What was I thinking? Why did I bring him sled riding? He can’t handle the cold. He has diabetes.

A half hour later we were at home, in warm dry clothes. Ian was back up to 99 and he was dancing around the living room batting a balloon around.   You’d never even know he was 46 just a bit ago.

:::::sigh of relief::::::

But in my mind I was thinking, I’m never taking him sledding again. He’ll never play outside in the snow again.  This sucks for him. He’s only 9-years-old.

Fast-forward through a week of more ice and snow, and eight days after the 46 in the snow….we have another Snow Day!

Hooray for no school!

Boo hiss for sled riding, which they desperately wanted to do.

My dad had called just a few days before and said he found some sleds in his workshop and we could come pick them up anytime we wanted to go sled riding.

If I had my way, we’d never ever do it again. We would not risk a low like that just to play in the snow.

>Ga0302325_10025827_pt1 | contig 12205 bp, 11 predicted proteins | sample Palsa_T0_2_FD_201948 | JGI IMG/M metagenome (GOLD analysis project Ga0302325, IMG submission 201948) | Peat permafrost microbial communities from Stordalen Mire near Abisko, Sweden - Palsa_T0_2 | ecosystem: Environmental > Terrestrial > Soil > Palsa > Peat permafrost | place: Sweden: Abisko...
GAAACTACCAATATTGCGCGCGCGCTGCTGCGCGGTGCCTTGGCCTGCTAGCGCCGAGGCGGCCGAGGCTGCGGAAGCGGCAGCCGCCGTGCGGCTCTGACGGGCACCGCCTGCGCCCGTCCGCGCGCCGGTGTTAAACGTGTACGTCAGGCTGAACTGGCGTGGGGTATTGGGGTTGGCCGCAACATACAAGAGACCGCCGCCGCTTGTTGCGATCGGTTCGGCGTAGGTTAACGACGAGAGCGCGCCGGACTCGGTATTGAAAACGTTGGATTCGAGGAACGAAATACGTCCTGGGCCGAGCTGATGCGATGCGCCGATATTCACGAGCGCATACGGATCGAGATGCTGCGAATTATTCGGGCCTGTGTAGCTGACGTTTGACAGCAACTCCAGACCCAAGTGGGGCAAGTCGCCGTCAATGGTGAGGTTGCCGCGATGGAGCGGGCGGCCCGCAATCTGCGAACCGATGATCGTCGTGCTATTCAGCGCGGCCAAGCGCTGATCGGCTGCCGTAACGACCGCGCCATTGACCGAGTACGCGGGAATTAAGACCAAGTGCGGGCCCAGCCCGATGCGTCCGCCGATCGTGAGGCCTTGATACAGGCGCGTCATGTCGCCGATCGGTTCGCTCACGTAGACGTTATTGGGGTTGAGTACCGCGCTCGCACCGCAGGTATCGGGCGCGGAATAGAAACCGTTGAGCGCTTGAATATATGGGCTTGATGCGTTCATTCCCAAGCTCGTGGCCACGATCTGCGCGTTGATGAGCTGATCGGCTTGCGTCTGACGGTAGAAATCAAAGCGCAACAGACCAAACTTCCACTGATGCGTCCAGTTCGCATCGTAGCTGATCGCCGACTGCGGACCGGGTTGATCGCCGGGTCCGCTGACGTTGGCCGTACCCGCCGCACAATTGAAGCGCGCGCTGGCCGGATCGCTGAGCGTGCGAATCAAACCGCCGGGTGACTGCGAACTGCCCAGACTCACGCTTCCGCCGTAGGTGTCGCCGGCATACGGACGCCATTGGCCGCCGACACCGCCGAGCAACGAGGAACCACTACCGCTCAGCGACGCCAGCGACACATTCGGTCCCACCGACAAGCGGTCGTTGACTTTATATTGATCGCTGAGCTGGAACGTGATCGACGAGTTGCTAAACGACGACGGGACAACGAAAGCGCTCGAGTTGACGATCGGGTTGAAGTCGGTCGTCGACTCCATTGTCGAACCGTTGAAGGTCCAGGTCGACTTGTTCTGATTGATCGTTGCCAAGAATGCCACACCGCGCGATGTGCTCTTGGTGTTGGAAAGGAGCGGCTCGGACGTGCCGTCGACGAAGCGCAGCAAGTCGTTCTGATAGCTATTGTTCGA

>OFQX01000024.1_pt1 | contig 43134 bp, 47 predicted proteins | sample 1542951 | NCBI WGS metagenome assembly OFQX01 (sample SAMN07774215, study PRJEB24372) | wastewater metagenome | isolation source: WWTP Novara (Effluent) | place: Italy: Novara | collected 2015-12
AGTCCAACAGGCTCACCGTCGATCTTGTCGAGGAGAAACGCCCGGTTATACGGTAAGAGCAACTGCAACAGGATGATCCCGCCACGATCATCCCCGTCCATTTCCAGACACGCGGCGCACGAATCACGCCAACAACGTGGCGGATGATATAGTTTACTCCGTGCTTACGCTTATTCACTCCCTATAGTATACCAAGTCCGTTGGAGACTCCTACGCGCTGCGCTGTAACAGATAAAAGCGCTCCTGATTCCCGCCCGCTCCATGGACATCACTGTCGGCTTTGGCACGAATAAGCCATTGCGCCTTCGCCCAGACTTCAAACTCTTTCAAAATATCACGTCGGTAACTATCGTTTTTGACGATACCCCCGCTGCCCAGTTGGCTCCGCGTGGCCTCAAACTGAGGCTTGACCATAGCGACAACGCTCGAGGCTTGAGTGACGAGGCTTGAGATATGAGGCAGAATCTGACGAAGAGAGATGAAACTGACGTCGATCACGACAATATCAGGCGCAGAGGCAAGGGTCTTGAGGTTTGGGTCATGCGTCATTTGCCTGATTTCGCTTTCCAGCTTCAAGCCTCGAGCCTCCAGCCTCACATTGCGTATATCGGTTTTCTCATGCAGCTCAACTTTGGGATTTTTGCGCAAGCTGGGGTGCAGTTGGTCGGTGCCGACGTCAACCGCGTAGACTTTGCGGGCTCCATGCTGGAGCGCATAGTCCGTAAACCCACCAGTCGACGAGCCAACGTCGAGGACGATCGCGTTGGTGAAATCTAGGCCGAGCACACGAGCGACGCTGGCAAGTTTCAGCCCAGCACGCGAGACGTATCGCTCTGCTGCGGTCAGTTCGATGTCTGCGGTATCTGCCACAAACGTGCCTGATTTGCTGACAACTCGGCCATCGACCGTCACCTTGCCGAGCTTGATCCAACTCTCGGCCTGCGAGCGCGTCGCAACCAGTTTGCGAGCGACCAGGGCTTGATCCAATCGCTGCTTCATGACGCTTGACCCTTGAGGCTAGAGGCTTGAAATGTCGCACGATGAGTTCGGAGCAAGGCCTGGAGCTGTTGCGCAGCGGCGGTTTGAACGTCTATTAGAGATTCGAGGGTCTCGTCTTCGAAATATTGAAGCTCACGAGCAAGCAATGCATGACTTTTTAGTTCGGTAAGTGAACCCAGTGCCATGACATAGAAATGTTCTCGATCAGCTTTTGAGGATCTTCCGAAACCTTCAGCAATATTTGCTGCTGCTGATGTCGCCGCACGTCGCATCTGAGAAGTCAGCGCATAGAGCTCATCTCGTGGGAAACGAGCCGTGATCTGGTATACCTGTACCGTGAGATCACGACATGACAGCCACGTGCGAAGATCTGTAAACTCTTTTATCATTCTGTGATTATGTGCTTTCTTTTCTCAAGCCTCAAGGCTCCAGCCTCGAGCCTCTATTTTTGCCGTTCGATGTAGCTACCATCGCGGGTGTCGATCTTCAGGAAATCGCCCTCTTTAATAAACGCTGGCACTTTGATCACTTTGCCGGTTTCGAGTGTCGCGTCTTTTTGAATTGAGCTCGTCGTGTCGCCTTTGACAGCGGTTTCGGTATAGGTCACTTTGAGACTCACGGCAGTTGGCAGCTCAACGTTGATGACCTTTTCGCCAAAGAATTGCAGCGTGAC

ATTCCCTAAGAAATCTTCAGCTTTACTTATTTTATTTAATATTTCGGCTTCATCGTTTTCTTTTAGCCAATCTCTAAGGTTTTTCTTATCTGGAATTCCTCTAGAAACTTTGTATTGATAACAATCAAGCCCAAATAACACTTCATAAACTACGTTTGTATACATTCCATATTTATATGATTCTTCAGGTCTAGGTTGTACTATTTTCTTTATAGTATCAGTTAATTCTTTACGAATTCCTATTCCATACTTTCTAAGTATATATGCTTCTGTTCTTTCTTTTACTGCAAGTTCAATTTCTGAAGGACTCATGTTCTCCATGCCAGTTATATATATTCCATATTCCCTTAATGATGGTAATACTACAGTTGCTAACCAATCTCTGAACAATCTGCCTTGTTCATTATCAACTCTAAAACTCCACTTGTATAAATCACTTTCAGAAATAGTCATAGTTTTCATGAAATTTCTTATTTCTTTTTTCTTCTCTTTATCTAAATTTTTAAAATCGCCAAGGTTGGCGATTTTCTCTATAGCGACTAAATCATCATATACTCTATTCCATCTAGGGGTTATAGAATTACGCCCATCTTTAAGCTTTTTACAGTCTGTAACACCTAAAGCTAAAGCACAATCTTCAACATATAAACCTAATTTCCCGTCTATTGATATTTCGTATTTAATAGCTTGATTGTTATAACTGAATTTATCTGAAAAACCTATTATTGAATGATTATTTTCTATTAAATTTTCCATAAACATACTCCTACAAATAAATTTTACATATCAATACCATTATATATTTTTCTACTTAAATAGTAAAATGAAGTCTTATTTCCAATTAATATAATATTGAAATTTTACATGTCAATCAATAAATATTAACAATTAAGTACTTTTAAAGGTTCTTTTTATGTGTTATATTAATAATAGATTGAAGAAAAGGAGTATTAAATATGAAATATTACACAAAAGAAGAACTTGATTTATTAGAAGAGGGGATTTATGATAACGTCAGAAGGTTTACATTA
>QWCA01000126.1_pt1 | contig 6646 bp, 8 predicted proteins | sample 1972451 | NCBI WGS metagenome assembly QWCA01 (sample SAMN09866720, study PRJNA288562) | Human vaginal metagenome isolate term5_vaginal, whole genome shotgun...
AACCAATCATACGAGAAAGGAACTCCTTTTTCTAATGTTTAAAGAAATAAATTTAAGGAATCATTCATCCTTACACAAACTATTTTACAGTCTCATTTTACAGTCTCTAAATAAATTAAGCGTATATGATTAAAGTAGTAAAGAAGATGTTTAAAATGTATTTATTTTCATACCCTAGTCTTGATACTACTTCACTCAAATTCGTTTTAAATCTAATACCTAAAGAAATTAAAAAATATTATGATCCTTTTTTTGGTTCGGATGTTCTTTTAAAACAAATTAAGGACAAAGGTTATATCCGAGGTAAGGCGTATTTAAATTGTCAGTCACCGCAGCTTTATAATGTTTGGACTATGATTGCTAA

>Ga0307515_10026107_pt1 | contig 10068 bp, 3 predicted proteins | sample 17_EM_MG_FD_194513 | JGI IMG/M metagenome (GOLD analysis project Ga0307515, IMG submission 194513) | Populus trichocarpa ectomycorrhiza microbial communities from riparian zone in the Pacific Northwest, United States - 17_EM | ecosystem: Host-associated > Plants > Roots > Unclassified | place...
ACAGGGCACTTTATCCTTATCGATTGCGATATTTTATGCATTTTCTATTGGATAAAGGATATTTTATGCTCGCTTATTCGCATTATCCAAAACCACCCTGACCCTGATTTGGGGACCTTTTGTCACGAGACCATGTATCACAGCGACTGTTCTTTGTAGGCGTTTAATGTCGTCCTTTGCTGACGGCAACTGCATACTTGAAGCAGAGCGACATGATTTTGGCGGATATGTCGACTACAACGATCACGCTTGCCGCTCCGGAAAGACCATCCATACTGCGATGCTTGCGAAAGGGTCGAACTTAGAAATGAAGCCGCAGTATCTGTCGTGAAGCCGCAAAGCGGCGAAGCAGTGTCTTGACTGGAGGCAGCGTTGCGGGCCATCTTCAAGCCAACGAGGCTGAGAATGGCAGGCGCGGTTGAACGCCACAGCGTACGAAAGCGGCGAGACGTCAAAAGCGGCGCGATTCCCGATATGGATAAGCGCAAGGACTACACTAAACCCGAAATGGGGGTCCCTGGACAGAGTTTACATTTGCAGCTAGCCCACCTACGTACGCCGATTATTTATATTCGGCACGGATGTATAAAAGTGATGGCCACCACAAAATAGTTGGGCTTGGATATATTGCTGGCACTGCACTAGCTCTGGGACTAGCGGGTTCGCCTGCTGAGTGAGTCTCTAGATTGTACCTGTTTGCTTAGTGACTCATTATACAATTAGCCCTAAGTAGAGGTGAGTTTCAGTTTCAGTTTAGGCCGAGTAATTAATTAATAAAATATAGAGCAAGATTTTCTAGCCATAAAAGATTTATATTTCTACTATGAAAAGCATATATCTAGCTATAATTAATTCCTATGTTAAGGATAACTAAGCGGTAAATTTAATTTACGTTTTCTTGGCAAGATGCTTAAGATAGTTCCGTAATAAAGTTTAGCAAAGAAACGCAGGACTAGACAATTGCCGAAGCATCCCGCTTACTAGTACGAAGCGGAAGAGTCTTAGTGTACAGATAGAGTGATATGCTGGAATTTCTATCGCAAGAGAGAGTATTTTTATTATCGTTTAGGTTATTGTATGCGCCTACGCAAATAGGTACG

But what did we do? What did I do?

I put on my brave face and we picked up the sleds and we bundled up and we drove the the church and I faced my fears.

I let him sled ride. I let him run in the snow. I let him throw snowballs at me when I pretended I wasn’t watching.

I went sledding. I took pictures. I laughed. I smiled.

It was a perfect snow day and an important moment for us. An important moment for me as a mom, and for the kids.

I learned from my mistakes…an extra 25 grams before venturing out in the cold for sled riding seemed to help keep him stable.

I learned that we cannot live in a bubble. We cannot let a bad experience ruin us. We cannot hide from things that scare us.

We have to get up, brush ourselves off, and face our fears.

When we fail, we have to be brave enough to try again.